The land of Israel has a "nickname" which is derived from Exodus 3:8. It is called "The Land of Milk and Honey". We often associate the phrase milk and honey with the things that are familiar to us. We hear the word milk and think of cows. We hear the word honey and think of the sweet bounty of bees. But if you were to travel about Israel in the days when God spoke these words to the people of Israel (Dt. 11:8-9; 26: 9, 15), you would have a hard time finding cow farms and bee keepers. Goats were (and in many cases still are) the primary source of milk in Israel and the word most of our translations call honey was a sweet jam-like liquid made from dates. These two words poetically describe the two general environments in Israel. The Land of Milk describes the way of life in the southern and eastern regions, and the Land of Honey describes the way of life in the north and west.
There are three main characteristics of the Land of Milk: shepherds with herds, wide open spaces with plenty of room for them to roam, and desert areas such as the Negev (Gen. 13:1), the Wilderness of Paran (Num. 12:16), and the Wilderness of Zin (Num. 27:12-14). There are three main characteristics of the Land of Honey as well: farmers, less or no space to roam, and mountains with lots of water. Life in the Land of Milk is unpredictable because of its low rainfall and sparse population. It is a silent and lonely place. Life there is demanding but with the right know-how one can survive. It drives home the need for community. Life in the Land of Honey though is quite different. The seasons and life-cycles are predictable. Because there are many villages and cities in this area, it is noisy and congested. Life here is manageable, busy and the community is at the center of it all.
When you are reading Bible stories, it is always a good idea to keep in mind whether the story takes place in the Land of Milk or the Land of Honey. Putting these stories within their regional context helps to drive home their meaning. When you read about the Red Sea, wadis and cisterns (Gen. 37:18-24), Abraham, Isaac, Jacob or Moses and Mount Sinai (Ex. 19:1-2), think about the Land of Milk. Relationships are critical here since the environment can be so severe, so relationships are usually a central factor in these stories. When you read about The Sea of Galilee (Mt. 4:18), mountains, terrace gardens (Lk. 8:5), the prophets and Jesus, or Mount Zion (1 Ki. 8:1), think of the Land of Honey. The busy way of life here can be stressful and distracting. Many of the “honey” stories have to do with value, priorities and maintaining a steadfast faith. Even though it is a modern country in every sense of the word, the land of the Israel brings the ancient world of the Bible to life. It is still possible to see all the attributes of the Land of Milk and Honey in action today. Bedouin still roam with their herds across the Negev in the Land of Milk. The Land of Honey is still bustling in the cities of Tiberias, Tel Aviv, and Jerusalem.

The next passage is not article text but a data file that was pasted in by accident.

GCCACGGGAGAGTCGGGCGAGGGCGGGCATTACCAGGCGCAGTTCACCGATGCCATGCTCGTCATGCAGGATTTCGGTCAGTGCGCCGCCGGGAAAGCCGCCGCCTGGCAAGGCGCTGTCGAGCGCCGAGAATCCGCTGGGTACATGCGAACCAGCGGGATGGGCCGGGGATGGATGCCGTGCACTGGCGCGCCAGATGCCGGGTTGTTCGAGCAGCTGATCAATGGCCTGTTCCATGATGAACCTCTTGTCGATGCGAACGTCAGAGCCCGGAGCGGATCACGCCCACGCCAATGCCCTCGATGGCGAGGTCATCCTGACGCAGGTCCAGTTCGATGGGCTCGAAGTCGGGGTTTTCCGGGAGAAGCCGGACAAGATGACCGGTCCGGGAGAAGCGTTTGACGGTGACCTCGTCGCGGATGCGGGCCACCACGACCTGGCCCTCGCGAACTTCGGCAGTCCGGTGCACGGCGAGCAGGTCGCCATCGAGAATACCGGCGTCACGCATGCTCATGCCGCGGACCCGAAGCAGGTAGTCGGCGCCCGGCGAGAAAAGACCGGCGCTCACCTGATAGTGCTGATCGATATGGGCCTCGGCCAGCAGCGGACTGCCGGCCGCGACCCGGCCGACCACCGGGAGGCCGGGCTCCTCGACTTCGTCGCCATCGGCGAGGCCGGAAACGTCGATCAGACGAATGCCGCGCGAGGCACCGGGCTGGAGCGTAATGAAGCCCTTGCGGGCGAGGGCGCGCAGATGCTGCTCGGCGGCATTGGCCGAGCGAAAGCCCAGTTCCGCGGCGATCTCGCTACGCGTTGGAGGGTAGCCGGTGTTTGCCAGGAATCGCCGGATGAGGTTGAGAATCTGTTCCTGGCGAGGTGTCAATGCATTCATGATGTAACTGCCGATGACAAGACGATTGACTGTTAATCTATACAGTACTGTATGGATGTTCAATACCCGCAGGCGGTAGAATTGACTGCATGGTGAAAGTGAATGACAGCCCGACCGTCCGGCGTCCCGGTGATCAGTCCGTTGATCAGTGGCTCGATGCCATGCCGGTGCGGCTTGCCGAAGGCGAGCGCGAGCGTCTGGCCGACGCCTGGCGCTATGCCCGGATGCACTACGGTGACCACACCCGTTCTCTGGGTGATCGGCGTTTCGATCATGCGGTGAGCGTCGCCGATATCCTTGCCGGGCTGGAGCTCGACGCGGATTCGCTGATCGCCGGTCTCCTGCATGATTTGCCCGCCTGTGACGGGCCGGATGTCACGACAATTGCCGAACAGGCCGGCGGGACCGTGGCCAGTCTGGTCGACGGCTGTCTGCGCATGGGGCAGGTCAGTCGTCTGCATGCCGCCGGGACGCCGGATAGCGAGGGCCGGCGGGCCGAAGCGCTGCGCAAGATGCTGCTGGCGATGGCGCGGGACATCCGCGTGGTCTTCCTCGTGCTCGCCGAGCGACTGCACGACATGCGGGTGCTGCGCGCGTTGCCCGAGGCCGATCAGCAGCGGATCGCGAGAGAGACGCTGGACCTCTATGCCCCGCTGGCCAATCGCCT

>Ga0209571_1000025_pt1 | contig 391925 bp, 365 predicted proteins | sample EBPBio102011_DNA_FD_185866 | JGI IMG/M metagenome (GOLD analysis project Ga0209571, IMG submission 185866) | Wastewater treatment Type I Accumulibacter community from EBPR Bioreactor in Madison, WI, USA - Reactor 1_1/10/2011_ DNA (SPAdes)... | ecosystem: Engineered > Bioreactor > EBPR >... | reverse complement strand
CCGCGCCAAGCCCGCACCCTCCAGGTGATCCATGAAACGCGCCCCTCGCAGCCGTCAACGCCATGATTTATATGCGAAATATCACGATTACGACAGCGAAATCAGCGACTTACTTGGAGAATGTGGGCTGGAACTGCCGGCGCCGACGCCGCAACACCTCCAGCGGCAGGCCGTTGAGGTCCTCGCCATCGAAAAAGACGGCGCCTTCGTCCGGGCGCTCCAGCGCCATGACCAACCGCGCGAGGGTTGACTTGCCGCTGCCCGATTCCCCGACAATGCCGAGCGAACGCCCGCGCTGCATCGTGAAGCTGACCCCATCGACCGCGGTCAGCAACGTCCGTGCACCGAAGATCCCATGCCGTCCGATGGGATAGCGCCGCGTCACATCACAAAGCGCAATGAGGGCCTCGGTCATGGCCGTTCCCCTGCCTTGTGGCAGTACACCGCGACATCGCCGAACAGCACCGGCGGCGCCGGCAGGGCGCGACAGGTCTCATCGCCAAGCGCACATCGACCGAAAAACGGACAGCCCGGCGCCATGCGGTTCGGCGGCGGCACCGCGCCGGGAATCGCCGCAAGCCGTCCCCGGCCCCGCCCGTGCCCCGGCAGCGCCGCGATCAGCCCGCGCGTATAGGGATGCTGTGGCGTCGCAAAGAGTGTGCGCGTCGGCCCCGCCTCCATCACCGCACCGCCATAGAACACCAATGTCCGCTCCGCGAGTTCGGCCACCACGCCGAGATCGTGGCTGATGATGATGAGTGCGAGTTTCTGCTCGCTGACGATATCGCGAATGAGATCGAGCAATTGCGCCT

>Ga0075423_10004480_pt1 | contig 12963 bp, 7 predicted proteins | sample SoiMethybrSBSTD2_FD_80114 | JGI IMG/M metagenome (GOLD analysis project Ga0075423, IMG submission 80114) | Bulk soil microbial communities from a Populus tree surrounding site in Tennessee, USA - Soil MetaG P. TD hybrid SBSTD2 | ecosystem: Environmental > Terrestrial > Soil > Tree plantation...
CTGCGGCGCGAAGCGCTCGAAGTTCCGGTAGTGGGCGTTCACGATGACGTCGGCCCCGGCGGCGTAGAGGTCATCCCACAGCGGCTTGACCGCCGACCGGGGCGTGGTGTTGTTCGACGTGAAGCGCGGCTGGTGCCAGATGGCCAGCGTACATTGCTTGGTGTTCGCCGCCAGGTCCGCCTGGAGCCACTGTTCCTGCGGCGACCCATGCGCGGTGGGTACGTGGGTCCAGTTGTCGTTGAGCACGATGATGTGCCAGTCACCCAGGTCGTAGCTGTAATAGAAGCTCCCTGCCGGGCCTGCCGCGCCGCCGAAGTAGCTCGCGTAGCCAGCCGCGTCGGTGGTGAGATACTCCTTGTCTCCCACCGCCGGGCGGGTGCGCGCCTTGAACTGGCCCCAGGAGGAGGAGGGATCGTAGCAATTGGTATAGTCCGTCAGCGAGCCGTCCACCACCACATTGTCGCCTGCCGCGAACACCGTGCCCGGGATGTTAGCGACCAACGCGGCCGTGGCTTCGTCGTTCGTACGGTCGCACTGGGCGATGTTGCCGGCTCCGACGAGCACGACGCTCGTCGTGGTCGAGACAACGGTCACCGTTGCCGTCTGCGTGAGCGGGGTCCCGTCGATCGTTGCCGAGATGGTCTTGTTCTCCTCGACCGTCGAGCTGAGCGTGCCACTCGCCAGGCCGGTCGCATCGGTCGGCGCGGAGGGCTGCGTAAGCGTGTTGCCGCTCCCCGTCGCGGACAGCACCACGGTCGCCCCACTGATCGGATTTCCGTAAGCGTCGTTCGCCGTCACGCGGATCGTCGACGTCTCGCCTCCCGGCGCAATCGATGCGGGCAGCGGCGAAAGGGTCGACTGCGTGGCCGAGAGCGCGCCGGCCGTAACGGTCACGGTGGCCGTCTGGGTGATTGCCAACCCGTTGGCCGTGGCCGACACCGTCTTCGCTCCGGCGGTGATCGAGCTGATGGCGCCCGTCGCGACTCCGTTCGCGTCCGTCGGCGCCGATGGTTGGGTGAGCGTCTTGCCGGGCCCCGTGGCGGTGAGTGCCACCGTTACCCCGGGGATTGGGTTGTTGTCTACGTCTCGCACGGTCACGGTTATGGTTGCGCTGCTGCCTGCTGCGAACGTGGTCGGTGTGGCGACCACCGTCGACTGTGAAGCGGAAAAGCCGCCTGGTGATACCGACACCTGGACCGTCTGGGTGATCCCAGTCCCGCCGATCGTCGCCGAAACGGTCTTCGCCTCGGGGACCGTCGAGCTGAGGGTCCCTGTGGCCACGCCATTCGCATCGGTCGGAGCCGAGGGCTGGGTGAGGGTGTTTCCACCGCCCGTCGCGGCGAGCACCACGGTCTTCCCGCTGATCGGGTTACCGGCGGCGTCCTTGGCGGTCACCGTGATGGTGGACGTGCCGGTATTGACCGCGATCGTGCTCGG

“But Ann”, you may ask, “Is the land and its regions anything more than just a nice geography lesson?” Yes! The land is also a great metaphor for life. We have days when our life feels as sparse and severe as the Land of Milk. We have days when our life is as busy and productive as the Land of Honey. Both attributes of the land were promised to the people of Israel and both attributes are to be found in life. God is active in both of them and provides in every situation. Though it is a harsh environment, the Land of Milk is successfully navigated by shepherds. This aspect reminds us that the Lord is the Good Shepherd who guides us through our Land of Milk times (Ps. 23; Jn. 7:12; 10:14). Though busy, the Land of Honey is well-watered and gardens are abundant there. It teaches us that the Lord is our Gardener who manages the branches of His vine- that’s us! (Jn. 15:1-5) and determines if the fruit we are bearing is good (Lk. 6:43-45). It is good for us to remember that God promised His people a land that included both of these environments so both will be a part of life and we will experience God working in both of them. Which one do you find yourself in today? Where do you see God at work?
Ann H. LeFevre, M. Div.
https://www.annhlefevre.com; Olivetreeann@mail.com; https://www.linkedin.com/in/annhlefevre; https://www.facebook.com/ann.h.lefevre